b. Ontario’s Pay Transparency Act, 2018 Delayed Indefinitely

After months of uncertainty, the Ontario government has officially postponed the coming into force of the Pay Transparency Act, 2018. Bill 57, the Restoring Trust, Transparency and Accountability Act, 2018, which received royal assent on December 6, 2018, delays the coming into force of the Pay Transparency Act, 2018 from January 1, 2019, to a date to be proclaimed by the government. For more information about the Pay Transparency Act, 2018, please refer to our previous article available here.

c. Introduction of Bill 66, Restoring Ontario’s Competitiveness Act, 2018

On December 6, 2018, the Ontario government introduced Bill 66, the Restoring Ontario’s Competitiveness Act. If passed, Bill 66 would amend the ESA as follows:

  • ESA Posters. Employers in Ontario would no longer be required to post a copy of the Ministry of Labour’s ESA poster in the workplace, but would still be required to provide a copy of the poster to each employee.
  • Excess Hours of Work. Currently, the ESA permits an employee and their employer to agree that the employee will work more than 48 hours per week, up to a maximum of 60 hours per week. Any such agreement requires the approval of the Director of Employment Standards. Bill 66 would repeal the 60-hour per week cap and eliminate the need for employers to apply for the Director’s approval of such agreements.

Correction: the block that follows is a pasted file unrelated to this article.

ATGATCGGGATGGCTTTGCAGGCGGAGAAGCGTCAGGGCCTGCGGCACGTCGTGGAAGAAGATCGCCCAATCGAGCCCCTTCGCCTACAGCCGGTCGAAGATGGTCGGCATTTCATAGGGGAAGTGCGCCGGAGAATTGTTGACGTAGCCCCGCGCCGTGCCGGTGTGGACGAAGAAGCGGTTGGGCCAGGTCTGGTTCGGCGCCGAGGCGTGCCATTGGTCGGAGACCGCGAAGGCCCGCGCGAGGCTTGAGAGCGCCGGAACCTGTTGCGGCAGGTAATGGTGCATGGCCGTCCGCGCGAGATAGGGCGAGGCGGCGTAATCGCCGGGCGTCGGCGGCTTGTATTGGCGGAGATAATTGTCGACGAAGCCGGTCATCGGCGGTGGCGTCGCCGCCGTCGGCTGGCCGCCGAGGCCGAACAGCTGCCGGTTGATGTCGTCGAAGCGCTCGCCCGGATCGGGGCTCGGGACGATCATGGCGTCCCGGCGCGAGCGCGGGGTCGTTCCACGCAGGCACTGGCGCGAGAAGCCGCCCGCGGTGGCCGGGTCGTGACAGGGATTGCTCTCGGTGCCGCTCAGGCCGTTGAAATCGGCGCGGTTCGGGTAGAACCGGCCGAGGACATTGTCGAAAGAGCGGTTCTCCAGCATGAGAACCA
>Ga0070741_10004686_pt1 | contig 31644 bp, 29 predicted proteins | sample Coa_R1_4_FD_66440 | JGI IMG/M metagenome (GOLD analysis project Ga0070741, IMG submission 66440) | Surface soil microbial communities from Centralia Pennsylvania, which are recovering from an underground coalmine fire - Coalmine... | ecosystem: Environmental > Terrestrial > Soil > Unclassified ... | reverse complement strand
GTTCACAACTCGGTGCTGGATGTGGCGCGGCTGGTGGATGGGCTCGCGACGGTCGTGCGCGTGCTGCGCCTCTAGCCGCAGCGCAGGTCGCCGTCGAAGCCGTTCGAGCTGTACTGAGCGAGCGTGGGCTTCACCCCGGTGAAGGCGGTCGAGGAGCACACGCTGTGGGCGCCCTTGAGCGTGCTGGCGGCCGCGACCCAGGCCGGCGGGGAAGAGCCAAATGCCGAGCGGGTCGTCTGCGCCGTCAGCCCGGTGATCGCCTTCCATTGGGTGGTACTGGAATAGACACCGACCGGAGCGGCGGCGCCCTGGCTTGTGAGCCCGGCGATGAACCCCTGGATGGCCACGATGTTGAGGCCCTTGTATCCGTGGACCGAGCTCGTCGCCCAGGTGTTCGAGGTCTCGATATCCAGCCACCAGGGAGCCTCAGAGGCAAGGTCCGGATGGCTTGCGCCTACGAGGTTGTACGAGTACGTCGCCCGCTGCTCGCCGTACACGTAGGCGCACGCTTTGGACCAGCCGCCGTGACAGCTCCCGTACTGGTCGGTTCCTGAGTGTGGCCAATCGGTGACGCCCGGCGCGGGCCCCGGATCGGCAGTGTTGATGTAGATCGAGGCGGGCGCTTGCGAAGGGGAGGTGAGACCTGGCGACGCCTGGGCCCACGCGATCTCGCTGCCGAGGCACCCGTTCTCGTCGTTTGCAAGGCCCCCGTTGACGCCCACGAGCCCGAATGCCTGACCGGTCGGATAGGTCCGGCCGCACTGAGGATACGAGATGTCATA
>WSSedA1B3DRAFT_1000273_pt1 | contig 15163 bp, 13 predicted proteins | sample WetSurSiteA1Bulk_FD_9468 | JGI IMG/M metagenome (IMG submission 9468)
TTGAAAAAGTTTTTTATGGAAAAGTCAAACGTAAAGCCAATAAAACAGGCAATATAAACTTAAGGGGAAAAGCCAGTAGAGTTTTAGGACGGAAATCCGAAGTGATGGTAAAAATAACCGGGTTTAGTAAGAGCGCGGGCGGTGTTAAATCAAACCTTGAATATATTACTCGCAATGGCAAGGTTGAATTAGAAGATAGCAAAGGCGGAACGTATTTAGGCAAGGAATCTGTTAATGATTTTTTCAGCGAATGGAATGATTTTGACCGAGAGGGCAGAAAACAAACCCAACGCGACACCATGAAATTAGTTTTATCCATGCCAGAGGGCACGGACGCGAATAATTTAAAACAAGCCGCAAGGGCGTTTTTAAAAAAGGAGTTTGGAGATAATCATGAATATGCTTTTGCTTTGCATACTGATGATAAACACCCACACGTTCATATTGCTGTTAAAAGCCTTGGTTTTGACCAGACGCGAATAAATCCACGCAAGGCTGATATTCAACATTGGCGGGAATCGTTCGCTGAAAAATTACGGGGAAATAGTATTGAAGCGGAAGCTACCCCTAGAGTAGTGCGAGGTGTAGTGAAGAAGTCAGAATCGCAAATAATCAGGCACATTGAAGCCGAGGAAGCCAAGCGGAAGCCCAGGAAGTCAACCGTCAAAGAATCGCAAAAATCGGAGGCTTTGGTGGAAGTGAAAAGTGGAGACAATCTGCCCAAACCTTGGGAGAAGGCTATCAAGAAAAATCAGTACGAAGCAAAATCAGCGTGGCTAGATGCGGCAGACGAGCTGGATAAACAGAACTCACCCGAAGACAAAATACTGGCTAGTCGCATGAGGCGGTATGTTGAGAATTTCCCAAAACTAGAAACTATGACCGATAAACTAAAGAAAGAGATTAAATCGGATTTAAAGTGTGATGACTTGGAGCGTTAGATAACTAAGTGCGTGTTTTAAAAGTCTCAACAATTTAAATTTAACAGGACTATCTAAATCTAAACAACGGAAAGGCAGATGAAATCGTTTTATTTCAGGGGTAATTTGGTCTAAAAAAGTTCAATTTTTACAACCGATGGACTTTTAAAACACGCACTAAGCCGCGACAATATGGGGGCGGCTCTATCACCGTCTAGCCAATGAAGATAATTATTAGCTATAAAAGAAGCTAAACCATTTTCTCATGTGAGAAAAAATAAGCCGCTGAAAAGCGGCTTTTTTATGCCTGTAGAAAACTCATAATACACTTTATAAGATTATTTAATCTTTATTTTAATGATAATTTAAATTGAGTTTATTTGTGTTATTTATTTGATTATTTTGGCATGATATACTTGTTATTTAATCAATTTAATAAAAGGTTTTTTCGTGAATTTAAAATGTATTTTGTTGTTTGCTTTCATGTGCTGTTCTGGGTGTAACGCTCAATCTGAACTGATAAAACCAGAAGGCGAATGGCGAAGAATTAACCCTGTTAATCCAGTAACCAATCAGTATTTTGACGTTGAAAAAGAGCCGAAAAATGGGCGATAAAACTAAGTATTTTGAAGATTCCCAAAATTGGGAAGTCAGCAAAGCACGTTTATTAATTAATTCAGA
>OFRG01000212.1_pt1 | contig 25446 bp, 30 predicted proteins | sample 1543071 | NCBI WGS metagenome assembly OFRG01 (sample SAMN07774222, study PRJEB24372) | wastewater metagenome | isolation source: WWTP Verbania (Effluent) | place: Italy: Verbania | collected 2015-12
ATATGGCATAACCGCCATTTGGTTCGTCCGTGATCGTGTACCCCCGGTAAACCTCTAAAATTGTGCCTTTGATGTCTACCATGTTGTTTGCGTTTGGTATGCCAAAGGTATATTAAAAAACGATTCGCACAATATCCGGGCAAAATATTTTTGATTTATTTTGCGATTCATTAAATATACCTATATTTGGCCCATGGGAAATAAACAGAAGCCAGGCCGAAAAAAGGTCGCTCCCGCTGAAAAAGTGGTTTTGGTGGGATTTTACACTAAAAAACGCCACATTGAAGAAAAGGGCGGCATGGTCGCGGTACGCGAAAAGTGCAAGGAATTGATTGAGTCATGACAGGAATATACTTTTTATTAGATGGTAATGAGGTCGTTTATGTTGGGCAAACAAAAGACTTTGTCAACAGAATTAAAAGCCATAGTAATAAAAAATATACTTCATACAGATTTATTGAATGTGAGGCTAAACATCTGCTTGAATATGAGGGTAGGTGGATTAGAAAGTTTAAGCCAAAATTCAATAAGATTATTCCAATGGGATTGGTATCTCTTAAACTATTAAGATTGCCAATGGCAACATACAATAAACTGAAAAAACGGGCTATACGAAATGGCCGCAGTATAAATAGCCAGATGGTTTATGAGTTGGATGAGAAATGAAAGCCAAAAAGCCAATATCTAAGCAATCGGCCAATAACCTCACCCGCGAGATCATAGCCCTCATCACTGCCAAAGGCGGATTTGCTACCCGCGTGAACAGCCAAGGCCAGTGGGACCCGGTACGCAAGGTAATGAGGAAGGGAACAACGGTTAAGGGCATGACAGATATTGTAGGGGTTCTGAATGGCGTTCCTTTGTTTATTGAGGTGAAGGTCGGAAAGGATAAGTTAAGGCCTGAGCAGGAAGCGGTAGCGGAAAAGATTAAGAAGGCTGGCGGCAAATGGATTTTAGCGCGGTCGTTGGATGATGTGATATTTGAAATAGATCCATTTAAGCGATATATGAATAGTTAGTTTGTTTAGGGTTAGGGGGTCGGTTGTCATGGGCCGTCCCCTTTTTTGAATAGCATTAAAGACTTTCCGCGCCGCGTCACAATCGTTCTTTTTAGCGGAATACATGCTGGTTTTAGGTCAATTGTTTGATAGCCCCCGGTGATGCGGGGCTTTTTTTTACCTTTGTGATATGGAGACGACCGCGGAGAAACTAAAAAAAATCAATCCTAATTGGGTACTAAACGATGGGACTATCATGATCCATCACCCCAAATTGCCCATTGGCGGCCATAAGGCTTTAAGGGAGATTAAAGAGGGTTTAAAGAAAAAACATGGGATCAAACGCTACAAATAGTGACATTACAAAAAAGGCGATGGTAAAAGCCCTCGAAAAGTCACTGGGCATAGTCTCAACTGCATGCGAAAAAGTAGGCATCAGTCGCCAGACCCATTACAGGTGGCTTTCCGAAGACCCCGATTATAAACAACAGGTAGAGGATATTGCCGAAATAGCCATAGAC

• Overtime Averaging Agreements. Bill 66 would eliminate the requirement that employers obtain the approval of the Director of Employment Standards to enter into agreements averaging an employee’s hours of work to determine entitlement to overtime. Averaging agreements will be permitted for a period not exceeding four weeks.

Bill 66 has passed first reading, but is not yet law. We will provide further updates as it progresses.

2. Statutory Changes in Alberta

a. Alberta’s Fair and Family-friendly Workplaces Act

Many of the amendments to Alberta’s Employment Standards Code introduced in 2017 under Bill 17 – The Fair and Family-friendly Workplaces Act came into effect during 2018. Bill 17 represented the first substantial revision to Alberta’s employment standards legislation since 1988 and introduced wide-ranging amendments, including the following:

  • Wages, Overtime, and Rest Periods. Alberta’s general minimum wage increased to $15 per hour (currently the highest in Canada), and employees with disabilities must be paid at or above the minimum wage. Overtime must be calculated at 1.5x for all hours worked, and can be banked for up to six months. Employees are entitled to a 30 minute break (which may be split into two 15 minute installments) for every five hours of consecutive work.
  • Termination notice periods. Employers are prohibited from forcing employees to use entitlements such as vacation or overtime during notice periods. Termination pay is calculated based on the previous 13 weeks that the employee actually worked, rather than the 13 calendar weeks prior to termination. Notice periods for group terminations have been revised based upon the number of employees in the organization.